Turns out, the White House did not get egged.
Trick-or-treaters marched up the White House driveway on a wet, snowy Saturday, past the spider-web-like gauze, the pumpkins and the costumed actors to the mansion's north portico, where President Obama and first lady Michelle Obama handed out treats, an annual tradition.
"What's this? Look at this guy," the president said at the sight of one costumed child. "A headless man. Terrifying!"
And yes, the sweets included signature boxes of White House M&Ms, signaling a temporary respite from the first lady's healthy eating campaign. Dried fruit and White House baked cookies rounded out the handouts.
Earlier this week, in an appearance on the "Tonight Show," Obama joked to host Jay Leno that he had warned his wife that if she wanted to avoid Halloween mischief she might want to dole out more than just fruit and raisins.
"I told her the White House is going to get egged if this keeps up," he said, suggesting that she might want to add "a couple of Reese's Pieces or something."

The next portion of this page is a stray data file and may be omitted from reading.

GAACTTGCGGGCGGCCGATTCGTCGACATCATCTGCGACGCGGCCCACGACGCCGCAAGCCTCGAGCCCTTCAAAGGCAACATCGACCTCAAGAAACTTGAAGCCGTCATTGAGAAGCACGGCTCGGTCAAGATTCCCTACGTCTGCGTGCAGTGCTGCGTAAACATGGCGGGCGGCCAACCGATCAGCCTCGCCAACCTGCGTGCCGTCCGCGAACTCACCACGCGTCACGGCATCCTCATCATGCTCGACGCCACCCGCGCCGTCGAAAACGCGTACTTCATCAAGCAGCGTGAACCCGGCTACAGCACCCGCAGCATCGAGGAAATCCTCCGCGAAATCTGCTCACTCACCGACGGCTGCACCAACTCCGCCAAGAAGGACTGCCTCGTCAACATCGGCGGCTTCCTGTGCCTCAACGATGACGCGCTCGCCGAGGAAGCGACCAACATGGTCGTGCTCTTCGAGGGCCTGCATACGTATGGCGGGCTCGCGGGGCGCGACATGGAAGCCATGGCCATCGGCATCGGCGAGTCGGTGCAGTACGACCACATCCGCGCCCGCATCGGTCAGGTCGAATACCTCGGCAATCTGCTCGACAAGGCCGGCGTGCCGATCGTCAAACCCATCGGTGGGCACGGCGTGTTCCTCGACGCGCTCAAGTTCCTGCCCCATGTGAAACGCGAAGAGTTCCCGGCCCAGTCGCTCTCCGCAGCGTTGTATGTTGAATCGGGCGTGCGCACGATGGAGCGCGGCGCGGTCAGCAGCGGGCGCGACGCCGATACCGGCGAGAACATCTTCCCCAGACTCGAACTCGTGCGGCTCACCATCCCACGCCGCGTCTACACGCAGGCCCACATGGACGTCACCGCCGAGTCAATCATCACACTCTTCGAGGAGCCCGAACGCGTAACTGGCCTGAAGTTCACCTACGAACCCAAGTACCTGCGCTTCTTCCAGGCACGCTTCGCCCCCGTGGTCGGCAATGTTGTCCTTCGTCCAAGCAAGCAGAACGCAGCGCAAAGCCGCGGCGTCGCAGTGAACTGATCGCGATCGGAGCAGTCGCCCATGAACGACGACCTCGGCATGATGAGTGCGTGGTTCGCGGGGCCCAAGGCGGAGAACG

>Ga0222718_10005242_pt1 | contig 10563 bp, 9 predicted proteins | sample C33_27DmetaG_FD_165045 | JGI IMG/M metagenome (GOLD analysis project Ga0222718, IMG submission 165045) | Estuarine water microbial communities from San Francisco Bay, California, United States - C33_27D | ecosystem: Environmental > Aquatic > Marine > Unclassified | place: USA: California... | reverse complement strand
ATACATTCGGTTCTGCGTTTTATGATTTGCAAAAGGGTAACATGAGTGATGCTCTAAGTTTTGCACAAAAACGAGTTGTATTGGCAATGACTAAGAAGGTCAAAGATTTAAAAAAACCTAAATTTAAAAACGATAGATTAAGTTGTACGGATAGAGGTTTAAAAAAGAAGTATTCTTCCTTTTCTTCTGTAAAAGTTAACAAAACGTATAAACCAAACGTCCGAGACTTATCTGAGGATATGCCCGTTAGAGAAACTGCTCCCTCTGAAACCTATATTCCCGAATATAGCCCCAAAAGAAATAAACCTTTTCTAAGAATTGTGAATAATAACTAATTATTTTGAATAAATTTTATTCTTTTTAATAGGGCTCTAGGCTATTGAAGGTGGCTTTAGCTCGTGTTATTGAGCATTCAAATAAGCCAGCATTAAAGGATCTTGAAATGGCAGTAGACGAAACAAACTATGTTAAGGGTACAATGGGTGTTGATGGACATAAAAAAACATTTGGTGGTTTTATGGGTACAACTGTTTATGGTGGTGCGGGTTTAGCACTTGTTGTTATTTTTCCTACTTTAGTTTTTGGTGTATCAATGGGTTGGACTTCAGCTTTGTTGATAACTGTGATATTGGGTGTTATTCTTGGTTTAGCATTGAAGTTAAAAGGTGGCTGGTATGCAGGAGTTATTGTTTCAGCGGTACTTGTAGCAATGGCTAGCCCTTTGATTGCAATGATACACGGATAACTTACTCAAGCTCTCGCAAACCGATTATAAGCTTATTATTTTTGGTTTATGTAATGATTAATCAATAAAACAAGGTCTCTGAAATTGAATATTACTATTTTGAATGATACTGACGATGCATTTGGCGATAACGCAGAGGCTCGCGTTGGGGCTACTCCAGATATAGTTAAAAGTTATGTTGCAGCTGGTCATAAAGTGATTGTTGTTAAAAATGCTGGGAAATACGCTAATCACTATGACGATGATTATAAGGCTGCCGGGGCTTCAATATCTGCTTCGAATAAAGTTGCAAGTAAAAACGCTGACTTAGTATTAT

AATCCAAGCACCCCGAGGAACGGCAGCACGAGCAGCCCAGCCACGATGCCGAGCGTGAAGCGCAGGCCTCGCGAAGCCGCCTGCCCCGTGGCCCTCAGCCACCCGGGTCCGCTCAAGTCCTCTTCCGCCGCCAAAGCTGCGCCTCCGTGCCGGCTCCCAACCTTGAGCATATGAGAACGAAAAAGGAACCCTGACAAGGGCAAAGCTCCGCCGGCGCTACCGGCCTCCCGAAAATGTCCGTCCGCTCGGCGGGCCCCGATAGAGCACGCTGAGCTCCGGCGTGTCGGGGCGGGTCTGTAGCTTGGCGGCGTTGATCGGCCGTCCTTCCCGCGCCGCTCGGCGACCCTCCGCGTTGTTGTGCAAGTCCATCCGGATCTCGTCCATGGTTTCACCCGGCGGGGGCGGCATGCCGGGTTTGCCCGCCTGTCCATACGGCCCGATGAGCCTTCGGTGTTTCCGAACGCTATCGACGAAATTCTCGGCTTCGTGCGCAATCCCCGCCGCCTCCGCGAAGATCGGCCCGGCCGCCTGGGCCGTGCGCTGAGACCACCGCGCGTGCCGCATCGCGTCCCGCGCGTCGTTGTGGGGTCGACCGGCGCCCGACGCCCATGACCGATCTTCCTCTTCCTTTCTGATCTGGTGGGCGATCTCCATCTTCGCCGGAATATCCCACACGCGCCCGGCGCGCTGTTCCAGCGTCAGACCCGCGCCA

In the spirit of compromise, a trait the president often says is all too rare in Washington, the M&Ms made it into the goody bags. Not exactly Reese's Pieces, but close enough.
The orange lights bathed the north portico as the president in black fleece jacket and slacks and the first lady in an overcoat greeted the parade of children. The Obamas were joined by the first lady's mother, Marian Robinson.
All three wished their guests happy Halloween and marveled at their costumes.
Children from 17 elementary schools from Washington and nearby Virginia and Maryland school districts were invited. Children from the Boys and Girls Club of America and children from military families also participated. Later, the children of military families were invited to a Halloween party at the White House.
On a more serious note, earlier in the day Obama repeated the economic message he's been delivering all week in appearances nationwide.
In his weekly radio and Internet address, he said he would pay for his stalled jobs plan with an added tax on people who make at least $1 million a year.
"These are the same folks who have seen their incomes go up so much, and I believe this is a contribution they're willing to make," Obama said. "Unfortunately, Republicans in Congress aren't paying attention. They're not getting the message."
In their weekly GOP message, Illinois Rep. Bobby Schilling urged Obama to support bills that Republicans say would help create jobs by blocking various energy and environmental regulations and streamlining administrative procedures.